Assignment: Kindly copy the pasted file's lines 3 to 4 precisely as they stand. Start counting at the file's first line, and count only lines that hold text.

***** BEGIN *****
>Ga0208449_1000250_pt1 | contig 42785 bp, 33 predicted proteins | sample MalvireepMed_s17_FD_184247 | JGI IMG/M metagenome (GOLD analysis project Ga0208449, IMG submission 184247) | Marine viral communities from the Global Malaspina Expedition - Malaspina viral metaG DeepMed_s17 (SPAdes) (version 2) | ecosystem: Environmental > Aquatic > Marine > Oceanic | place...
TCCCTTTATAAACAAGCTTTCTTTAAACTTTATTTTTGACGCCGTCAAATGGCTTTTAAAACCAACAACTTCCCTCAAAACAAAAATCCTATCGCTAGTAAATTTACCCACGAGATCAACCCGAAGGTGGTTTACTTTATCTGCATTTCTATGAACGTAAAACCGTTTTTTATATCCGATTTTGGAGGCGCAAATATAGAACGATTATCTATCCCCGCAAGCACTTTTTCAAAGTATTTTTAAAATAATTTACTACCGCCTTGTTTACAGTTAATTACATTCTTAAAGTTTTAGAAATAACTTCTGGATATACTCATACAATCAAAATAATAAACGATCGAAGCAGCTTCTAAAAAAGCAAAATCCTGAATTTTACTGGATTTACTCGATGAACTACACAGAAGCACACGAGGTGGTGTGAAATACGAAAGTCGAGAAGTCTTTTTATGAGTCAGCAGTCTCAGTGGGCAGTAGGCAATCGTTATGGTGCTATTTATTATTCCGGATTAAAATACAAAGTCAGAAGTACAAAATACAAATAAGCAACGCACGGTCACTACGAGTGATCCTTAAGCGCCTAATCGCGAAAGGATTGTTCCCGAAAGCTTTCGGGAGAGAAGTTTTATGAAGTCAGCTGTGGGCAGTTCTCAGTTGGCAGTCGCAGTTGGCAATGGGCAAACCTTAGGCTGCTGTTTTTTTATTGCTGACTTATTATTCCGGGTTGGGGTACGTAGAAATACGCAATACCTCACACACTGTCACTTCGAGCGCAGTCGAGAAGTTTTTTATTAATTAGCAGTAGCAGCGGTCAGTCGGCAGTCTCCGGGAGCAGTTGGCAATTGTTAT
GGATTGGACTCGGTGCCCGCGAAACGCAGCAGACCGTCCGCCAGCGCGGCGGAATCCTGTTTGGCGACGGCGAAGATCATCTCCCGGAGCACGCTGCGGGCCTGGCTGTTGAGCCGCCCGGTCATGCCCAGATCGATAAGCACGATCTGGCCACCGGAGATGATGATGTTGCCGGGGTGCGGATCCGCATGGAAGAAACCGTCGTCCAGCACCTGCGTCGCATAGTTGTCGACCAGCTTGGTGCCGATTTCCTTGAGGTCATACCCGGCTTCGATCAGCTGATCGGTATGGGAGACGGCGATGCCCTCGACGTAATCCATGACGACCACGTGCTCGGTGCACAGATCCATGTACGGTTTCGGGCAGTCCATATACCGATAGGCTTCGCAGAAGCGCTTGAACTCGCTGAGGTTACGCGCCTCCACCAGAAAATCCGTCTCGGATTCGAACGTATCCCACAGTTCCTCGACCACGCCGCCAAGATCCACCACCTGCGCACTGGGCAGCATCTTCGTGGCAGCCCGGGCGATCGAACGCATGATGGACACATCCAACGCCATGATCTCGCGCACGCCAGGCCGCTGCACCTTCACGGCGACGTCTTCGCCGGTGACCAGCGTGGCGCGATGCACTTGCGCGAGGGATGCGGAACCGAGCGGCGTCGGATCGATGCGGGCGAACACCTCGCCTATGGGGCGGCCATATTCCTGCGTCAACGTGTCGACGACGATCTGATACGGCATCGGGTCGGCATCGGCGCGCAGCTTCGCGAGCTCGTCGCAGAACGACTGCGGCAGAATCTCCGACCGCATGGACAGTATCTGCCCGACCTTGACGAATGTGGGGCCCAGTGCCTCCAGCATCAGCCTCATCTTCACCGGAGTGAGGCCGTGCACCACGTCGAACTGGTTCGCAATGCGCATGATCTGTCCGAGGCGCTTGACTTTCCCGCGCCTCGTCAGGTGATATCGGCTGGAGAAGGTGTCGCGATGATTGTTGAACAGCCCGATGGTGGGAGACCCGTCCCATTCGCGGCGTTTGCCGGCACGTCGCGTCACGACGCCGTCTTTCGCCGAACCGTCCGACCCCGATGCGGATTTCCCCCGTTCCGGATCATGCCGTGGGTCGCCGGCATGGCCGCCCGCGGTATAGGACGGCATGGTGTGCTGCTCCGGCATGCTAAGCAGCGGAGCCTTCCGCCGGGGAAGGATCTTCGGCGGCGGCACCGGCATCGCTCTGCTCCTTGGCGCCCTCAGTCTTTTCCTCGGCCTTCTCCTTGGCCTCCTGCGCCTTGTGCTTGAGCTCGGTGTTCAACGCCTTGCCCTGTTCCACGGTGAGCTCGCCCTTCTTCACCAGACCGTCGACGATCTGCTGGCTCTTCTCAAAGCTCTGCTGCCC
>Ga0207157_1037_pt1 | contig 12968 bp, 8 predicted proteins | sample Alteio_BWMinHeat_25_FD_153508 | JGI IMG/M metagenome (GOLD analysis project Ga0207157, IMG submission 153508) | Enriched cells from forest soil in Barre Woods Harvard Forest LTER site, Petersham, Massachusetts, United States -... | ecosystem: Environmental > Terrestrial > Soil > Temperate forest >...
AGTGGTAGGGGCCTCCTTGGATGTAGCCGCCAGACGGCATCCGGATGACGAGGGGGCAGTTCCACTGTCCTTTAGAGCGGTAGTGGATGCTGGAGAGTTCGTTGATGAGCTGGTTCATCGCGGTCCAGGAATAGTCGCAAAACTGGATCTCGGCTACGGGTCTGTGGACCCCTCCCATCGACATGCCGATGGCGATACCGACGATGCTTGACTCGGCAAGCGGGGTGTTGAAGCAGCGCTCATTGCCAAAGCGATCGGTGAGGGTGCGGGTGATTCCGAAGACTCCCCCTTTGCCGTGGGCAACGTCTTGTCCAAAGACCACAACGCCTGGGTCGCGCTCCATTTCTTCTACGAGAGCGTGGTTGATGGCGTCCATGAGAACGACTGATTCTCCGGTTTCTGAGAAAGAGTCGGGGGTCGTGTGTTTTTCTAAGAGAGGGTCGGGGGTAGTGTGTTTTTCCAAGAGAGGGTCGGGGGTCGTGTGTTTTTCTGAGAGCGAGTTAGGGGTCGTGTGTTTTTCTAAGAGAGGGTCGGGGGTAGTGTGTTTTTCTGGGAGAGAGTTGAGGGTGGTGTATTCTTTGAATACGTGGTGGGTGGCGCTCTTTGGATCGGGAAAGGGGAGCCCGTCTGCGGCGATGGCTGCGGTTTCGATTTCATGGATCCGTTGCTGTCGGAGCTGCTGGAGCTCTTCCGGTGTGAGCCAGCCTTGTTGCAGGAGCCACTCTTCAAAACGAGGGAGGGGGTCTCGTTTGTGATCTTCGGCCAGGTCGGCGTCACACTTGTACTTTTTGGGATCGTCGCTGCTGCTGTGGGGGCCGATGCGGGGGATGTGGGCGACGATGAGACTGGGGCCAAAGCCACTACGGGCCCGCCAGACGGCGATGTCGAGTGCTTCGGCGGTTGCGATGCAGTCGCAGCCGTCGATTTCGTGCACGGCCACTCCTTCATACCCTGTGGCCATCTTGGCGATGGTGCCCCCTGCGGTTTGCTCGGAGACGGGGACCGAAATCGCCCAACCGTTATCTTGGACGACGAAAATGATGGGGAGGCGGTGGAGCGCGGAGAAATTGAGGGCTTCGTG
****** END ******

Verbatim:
GGATTGGACTCGGTGCCCGCGAAACGCAGCAGACCGTCCGCCAGCGCGGCGGAATCCTGTTTGGCGACGGCGAAGATCATCTCCCGGAGCACGCTGCGGGCCTGGCTGTTGAGCCGCCCGGTCATGCCCAGATCGATAAGCACGATCTGGCCACCGGAGATGATGATGTTGCCGGGGTGCGGATCCGCATGGAAGAAACCGTCGTCCAGCACCTGCGTCGCATAGTTGTCGACCAGCTTGGTGCCGATTTCCTTGAGGTCATACCCGGCTTCGATCAGCTGATCGGTATGGGAGACGGCGATGCCCTCGACGTAATCCATGACGACCACGTGCTCGGTGCACAGATCCATGTACGGTTTCGGGCAGTCCATATACCGATAGGCTTCGCAGAAGCGCTTGAACTCGCTGAGGTTACGCGCCTCCACCAGAAAATCCGTCTCGGATTCGAACGTATCCCACAGTTCCTCGACCACGCCGCCAAGATCCACCACCTGCGCACTGGGCAGCATCTTCGTGGCAGCCCGGGCGATCGAACGCATGATGGACACATCCAACGCCATGATCTCGCGCACGCCAGGCCGCTGCACCTTCACGGCGACGTCTTCGCCGGTGACCAGCGTGGCGCGATGCACTTGCGCGAGGGATGCGGAACCGAGCGGCGTCGGATCGATGCGGGCGAACACCTCGCCTATGGGGCGGCCATATTCCTGCGTCAACGTGTCGACGACGATCTGATACGGCATCGGGTCGGCATCGGCGCGCAGCTTCGCGAGCTCGTCGCAGAACGACTGCGGCAGAATCTCCGACCGCATGGACAGTATCTGCCCGACCTTGACGAATGTGGGGCCCAGTGCCTCCAGCATCAGCCTCATCTTCACCGGAGTGAGGCCGTGCACCACGTCGAACTGGTTCGCAATGCGCATGATCTGTCCGAGGCGCTTGACTTTCCCGCGCCTCGTCAGGTGATATCGGCTGGAGAAGGTGTCGCGATGATTGTTGAACAGCCCGATGGTGGGAGACCCGTCCCATTCGCGGCGTTTGCCGGCACGTCGCGTCACGACGCCGTCTTTCGCCGAACCGTCCGACCCCGATGCGGATTTCCCCCGTTCCGGATCATGCCGTGGGTCGCCGGCATGGCCGCCCGCGGTATAGGACGGCATGGTGTGCTGCTCCGGCATGCTAAGCAGCGGAGCCTTCCGCCGGGGAAGGATCTTCGGCGGCGGCACCGGCATCGCTCTGCTCCTTGGCGCCCTCAGTCTTTTCCTCGGCCTTCTCCTTGGCCTCCTGCGCCTTGTGCTTGAGCTCGGTGTTCAACGCCTTGCCCTGTTCCACGGTGAGCTCGCCCTTCTTCACCAGACCGTCGACGATCTGCTGGCTCTTCTCAAAGCTCTGCTGCCC
>Ga0207157_1037_pt1 | contig 12968 bp, 8 predicted proteins | sample Alteio_BWMinHeat_25_FD_153508 | JGI IMG/M metagenome (GOLD analysis project Ga0207157, IMG submission 153508) | Enriched cells from forest soil in Barre Woods Harvard Forest LTER site, Petersham, Massachusetts, United States -... | ecosystem: Environmental > Terrestrial > Soil > Temperate forest >...